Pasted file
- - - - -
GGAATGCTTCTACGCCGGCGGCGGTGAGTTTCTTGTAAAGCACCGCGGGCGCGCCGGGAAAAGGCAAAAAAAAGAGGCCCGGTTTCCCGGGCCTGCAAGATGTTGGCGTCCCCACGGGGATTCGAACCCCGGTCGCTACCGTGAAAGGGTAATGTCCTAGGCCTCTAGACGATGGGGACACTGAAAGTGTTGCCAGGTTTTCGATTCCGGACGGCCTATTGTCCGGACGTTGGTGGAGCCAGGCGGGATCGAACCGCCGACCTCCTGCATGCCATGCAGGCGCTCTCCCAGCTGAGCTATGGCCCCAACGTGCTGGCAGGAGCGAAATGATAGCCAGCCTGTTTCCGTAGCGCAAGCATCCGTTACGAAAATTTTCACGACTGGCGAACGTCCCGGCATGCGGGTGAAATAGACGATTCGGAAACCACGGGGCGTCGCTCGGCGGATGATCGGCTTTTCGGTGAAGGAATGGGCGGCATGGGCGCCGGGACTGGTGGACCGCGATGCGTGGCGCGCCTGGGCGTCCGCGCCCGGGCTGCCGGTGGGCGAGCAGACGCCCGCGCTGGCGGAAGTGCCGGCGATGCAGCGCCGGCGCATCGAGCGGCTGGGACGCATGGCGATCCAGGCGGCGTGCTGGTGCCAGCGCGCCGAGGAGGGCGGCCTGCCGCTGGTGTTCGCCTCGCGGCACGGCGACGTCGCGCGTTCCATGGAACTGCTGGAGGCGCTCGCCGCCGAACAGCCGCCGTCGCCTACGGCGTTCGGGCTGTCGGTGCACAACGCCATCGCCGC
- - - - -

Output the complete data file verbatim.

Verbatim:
GGAATGCTTCTACGCCGGCGGCGGTGAGTTTCTTGTAAAGCACCGCGGGCGCGCCGGGAAAAGGCAAAAAAAAGAGGCCCGGTTTCCCGGGCCTGCAAGATGTTGGCGTCCCCACGGGGATTCGAACCCCGGTCGCTACCGTGAAAGGGTAATGTCCTAGGCCTCTAGACGATGGGGACACTGAAAGTGTTGCCAGGTTTTCGATTCCGGACGGCCTATTGTCCGGACGTTGGTGGAGCCAGGCGGGATCGAACCGCCGACCTCCTGCATGCCATGCAGGCGCTCTCCCAGCTGAGCTATGGCCCCAACGTGCTGGCAGGAGCGAAATGATAGCCAGCCTGTTTCCGTAGCGCAAGCATCCGTTACGAAAATTTTCACGACTGGCGAACGTCCCGGCATGCGGGTGAAATAGACGATTCGGAAACCACGGGGCGTCGCTCGGCGGATGATCGGCTTTTCGGTGAAGGAATGGGCGGCATGGGCGCCGGGACTGGTGGACCGCGATGCGTGGCGCGCCTGGGCGTCCGCGCCCGGGCTGCCGGTGGGCGAGCAGACGCCCGCGCTGGCGGAAGTGCCGGCGATGCAGCGCCGGCGCATCGAGCGGCTGGGACGCATGGCGATCCAGGCGGCGTGCTGGTGCCAGCGCGCCGAGGAGGGCGGCCTGCCGCTGGTGTTCGCCTCGCGGCACGGCGACGTCGCGCGTTCCATGGAACTGCTGGAGGCGCTCGCCGCCGAACAGCCGCCGTCGCCTACGGCGTTCGGGCTGTCGGTGCACAACGCCATCGCCGC